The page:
French avant-rock and electronics trailblazer Richard Pinhas was up front at the barricades during 1968’s Parisian student uprising, and a defiance of conventions has underscored his musical ventures ever since. Pinhas was a key figure in the European outsider rock scene in the 1970s. His pioneering group, Heldon, fused electronica with Kraut- and progressive rock, and frequently dispensed with notions of easy melodies and rhythms. Heldon produced a handful of highly influential recordings, including 1976’s seminal Un Reve Sans Consequence Speciale, and the band’s work was notable for evoking a darker vision than much of the galaxy-gazing sequencer trance of the era.
Pinhas re-wired the psychedelic to craft portentous and processed suites, with shadowy, free-form guitar lines wrapped around sinister synth. His work has clearly inspired the grim electronics and post-this and avant-that noise of our times, and his solo releases since the ‘80s have touched on everything from his philosophic musings to science fiction and social activism.
Whether exploring pitch-black brutality or improvising over luminescent soundscapes, Pinhas has found beauty in noise, injecting deep, emotive passion into even the bitterest of tracks. Recent collaborations, such as 2008’s Keio Line (with Japanese noise-legend Merzbow), and 2010’s Metal/Crystal (with Wolf Eyes and Merzbow) have been some of Pinhas’s best works yet.
His latest release, Desolation Row, is no different. It’s a superb album, and although Pinhas has been musically active for four decades, the album suffers from no shortage of ideas or shows any sign that Pinhas is willing to settle into the role of a comfortable or timid elder of experimentalism.
In fact, Desolation Row finds Pinhas with abundant revolutionary zeal, returning to the underground artistic battlegrounds of his earliest work. The album’s manifesto is clear cut and political: “Desolation Row is an image of what we can Feel and See coming during this neo-liberalist era… neo-liberalism transforming ultimately into TEKNOFASCISM.” Pinhas’s disgust at corporate avarice and the eroding of democratic institutions is clear, but the aim of Desolation Row is to also provide a voice for the victims of capitalism. “Music is a way to fight… and to bring weapons to people, to make them feel outside of their servitude, and perhaps to make them happy, even for one minute… a way to fight THE POWER!”
Pinhas began his musical journeying with Heldon’s 1974 release, Electronique Guerilla, so his return to radical artistic resistance is all very apt. But he is not alone in his raging against global unrest on the album. Desolation Row finds him collaborating with a range of fringe-dwelling sonic subversives whose own work has certainly followed the initial pathways Pinhas hacked into the musical jungle. Lasse Marhaug and Oren Ambarchi, as well as Etienne Jaumet, Noël Akchoté, Eric Borelva, and Pinhas’s son, Duncan Nilsson, all appear on Desolation Row. And, with all insurrectionists gathered, Desolation Row explores the turbulence of the times via six lengthy tracks.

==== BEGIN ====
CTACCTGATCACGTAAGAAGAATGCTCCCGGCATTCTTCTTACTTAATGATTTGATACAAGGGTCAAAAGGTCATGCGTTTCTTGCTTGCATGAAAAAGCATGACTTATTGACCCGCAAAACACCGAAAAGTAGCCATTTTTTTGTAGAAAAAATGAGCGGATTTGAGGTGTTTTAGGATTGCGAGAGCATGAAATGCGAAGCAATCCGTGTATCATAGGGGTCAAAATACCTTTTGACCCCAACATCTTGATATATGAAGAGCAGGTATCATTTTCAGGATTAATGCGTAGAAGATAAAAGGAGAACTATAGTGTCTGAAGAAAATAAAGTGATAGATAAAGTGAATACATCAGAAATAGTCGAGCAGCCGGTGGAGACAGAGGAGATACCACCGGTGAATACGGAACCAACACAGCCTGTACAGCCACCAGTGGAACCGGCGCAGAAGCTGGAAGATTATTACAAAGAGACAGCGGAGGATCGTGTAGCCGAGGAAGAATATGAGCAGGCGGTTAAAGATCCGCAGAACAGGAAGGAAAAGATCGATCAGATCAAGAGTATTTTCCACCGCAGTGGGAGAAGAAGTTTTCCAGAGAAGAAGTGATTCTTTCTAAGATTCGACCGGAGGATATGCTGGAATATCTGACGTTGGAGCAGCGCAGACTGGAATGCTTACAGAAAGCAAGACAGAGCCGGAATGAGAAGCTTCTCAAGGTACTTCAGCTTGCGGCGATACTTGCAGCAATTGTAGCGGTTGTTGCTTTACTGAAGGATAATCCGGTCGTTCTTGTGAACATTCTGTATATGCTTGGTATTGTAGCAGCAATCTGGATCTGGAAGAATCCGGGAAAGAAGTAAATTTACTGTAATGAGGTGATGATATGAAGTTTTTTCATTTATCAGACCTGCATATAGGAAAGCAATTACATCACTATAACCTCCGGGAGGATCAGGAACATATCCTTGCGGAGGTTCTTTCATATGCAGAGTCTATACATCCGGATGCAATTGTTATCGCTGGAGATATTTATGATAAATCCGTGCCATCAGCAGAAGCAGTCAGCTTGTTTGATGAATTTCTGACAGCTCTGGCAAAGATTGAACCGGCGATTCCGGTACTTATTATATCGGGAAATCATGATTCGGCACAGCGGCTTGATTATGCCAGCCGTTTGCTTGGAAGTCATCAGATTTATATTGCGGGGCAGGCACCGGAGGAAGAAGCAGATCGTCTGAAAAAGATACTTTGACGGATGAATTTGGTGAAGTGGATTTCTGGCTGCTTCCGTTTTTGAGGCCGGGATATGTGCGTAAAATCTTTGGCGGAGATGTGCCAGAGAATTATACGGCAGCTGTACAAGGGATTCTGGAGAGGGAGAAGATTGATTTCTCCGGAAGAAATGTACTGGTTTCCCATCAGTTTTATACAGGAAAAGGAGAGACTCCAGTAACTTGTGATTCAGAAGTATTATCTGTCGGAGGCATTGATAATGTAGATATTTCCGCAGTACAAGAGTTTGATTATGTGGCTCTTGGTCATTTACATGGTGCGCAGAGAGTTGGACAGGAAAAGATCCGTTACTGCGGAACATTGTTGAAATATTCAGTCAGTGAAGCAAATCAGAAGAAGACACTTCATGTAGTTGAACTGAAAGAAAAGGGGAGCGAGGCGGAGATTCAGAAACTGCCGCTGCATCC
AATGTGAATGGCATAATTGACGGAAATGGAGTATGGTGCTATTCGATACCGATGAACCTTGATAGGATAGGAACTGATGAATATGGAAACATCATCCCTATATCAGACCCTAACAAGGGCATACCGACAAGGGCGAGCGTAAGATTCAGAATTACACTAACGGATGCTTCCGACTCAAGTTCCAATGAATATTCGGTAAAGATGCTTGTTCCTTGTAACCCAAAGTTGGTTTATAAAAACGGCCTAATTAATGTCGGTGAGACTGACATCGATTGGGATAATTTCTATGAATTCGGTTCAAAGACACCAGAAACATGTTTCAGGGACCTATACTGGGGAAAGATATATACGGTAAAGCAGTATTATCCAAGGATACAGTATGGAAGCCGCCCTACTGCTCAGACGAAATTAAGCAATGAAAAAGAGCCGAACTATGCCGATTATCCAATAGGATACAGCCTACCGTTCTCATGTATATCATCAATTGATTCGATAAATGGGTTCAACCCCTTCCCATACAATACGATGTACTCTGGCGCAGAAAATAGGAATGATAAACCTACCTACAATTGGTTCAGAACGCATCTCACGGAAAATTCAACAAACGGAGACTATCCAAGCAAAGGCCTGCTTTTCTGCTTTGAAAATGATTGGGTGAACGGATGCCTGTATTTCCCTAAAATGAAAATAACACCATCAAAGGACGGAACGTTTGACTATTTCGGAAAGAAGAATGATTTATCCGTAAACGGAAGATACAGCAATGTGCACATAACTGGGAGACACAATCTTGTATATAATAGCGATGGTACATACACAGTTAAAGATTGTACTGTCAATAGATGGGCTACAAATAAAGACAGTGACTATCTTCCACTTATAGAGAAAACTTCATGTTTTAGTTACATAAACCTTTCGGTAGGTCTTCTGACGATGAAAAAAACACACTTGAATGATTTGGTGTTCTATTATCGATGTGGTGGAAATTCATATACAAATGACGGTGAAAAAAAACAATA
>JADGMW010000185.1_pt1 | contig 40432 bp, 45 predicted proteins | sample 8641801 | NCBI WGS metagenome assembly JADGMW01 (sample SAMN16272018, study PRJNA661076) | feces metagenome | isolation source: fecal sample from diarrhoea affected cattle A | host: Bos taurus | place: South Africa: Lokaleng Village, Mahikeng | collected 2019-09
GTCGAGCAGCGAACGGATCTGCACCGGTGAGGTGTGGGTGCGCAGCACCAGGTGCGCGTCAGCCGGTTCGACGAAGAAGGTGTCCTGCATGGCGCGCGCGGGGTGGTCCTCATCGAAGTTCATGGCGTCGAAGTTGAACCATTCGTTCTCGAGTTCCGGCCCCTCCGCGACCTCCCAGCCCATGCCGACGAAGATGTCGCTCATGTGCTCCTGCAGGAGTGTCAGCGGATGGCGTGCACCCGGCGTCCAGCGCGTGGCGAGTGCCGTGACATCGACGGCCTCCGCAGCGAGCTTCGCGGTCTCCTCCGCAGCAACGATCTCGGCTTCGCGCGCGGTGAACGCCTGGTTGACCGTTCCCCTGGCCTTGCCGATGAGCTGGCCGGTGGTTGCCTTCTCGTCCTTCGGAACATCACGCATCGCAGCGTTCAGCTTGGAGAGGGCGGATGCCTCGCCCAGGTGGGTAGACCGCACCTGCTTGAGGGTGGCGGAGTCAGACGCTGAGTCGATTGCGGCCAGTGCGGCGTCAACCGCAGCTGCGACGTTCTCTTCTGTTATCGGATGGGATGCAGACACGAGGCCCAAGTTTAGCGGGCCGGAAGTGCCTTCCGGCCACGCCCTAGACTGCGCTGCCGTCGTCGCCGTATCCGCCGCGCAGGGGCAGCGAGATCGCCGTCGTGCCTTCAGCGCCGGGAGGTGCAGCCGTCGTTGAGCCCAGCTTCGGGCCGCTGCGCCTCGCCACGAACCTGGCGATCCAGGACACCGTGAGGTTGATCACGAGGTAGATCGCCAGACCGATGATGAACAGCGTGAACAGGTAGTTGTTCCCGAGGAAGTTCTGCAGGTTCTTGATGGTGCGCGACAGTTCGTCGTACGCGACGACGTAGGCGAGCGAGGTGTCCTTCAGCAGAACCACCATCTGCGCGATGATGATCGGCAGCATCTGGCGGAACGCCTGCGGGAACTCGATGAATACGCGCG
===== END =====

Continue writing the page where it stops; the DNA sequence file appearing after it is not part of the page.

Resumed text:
Two of the album’s songs follow distinct compass points. “North” funnels warped jazz through a storm of electronics and treated guitar, while “South” stretches tones and textures to breaking point, over a glaze of percussion and pulsations. “Square” finds bluesy and bucolic guitar being strummed and plucked, and it’d almost make for a pleasant Floydian amble, if not for the ever-present menacing hiss of electronics darkening the view.
“Circle” continues in the same vein, with drums and fragments of guitar bleeding into a harsh and ominous squall where bursts of notes rise and fall in the tempest. “Drone 1” toys with Pinhas’s very favorite elements, density and delicacy chafing at each other through banks of noise both blissful and phantasmagorical. Meanwhile, “Moog”, the best track here, returns full circle to Heldon days, with layers of grungy space-rock guitars and waves of outré effects for a 17-minute jaunt of hallucinatory avant-rock.
Every album that Pinhas has released—either solo or under the Heldon banner—obviously has its dedicated fans, and Desolation Row ranks up there with some of his finest work. Again, it’s an exquisite undertaking overall; all intricately layered, with hailstorms of immersive noise and vast glistening vistas. The percussion and electronics range from majestic to monolithic, and guitars transform from six-string progressive gambols into abstract shards and misty loops. Of course, none of those elements are unique to Pinhas, but his ear for composition results in a distinctive latticework of sounds.
After four decades, Pinhas’s work is as fulfilling as ever. Whether shaping art rock maelstroms or sublime improvisations, he has always created hypnotic music that exhibits an adept handling of power. That’s exactly why Desolation Row works so well. It has a fierce message to deliver, and the very disobedience of its sound ensures rebelliousness is always on the mind. It’s an album that underscores Pinhas’s investigation into new ways to confront, but most of all, it shows a wholly admirable refusal to conform.